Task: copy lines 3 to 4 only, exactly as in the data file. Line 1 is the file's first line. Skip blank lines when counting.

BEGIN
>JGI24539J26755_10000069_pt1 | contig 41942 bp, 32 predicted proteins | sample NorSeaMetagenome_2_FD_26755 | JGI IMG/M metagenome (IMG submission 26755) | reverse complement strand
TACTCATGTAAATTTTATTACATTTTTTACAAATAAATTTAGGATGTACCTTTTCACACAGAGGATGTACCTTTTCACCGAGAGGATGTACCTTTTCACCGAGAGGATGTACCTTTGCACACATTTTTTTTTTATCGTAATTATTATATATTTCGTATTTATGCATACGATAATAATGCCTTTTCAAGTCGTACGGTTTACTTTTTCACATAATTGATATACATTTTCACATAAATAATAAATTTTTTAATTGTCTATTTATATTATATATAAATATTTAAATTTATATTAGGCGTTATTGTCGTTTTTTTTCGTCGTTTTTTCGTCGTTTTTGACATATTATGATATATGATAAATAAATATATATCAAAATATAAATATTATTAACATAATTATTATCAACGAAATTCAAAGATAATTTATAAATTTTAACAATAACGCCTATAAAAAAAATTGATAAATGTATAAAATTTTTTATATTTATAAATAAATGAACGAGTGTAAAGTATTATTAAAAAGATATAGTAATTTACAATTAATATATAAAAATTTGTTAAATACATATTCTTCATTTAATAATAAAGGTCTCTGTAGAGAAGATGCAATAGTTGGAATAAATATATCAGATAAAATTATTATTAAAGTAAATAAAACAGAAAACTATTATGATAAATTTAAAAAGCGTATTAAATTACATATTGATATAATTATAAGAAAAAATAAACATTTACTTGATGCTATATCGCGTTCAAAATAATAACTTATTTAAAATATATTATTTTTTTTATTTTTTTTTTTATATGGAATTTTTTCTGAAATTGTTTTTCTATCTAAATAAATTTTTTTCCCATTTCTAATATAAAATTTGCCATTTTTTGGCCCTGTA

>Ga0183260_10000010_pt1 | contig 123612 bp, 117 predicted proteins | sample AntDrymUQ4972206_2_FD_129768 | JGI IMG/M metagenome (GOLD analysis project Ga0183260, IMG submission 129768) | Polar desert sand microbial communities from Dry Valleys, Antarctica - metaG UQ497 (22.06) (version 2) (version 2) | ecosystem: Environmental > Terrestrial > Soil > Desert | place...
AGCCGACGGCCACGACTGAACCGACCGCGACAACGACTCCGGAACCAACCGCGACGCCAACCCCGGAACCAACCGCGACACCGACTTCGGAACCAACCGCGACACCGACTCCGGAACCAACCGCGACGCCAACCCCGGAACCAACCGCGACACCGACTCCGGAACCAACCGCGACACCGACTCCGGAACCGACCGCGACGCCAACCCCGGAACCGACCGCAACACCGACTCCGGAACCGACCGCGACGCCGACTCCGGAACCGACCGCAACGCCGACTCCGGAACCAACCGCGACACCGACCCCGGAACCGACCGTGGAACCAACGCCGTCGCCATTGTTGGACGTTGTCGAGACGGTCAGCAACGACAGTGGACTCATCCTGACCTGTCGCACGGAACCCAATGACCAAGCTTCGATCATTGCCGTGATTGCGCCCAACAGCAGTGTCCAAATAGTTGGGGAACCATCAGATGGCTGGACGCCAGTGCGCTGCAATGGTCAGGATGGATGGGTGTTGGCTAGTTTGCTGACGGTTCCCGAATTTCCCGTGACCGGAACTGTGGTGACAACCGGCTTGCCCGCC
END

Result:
>Ga0183260_10000010_pt1 | contig 123612 bp, 117 predicted proteins | sample AntDrymUQ4972206_2_FD_129768 | JGI IMG/M metagenome (GOLD analysis project Ga0183260, IMG submission 129768) | Polar desert sand microbial communities from Dry Valleys, Antarctica - metaG UQ497 (22.06) (version 2) (version 2) | ecosystem: Environmental > Terrestrial > Soil > Desert | place...
AGCCGACGGCCACGACTGAACCGACCGCGACAACGACTCCGGAACCAACCGCGACGCCAACCCCGGAACCAACCGCGACACCGACTTCGGAACCAACCGCGACACCGACTCCGGAACCAACCGCGACGCCAACCCCGGAACCAACCGCGACACCGACTCCGGAACCAACCGCGACACCGACTCCGGAACCGACCGCGACGCCAACCCCGGAACCGACCGCAACACCGACTCCGGAACCGACCGCGACGCCGACTCCGGAACCGACCGCAACGCCGACTCCGGAACCAACCGCGACACCGACCCCGGAACCGACCGTGGAACCAACGCCGTCGCCATTGTTGGACGTTGTCGAGACGGTCAGCAACGACAGTGGACTCATCCTGACCTGTCGCACGGAACCCAATGACCAAGCTTCGATCATTGCCGTGATTGCGCCCAACAGCAGTGTCCAAATAGTTGGGGAACCATCAGATGGCTGGACGCCAGTGCGCTGCAATGGTCAGGATGGATGGGTGTTGGCTAGTTTGCTGACGGTTCCCGAATTTCCCGTGACCGGAACTGTGGTGACAACCGGCTTGCCCGCC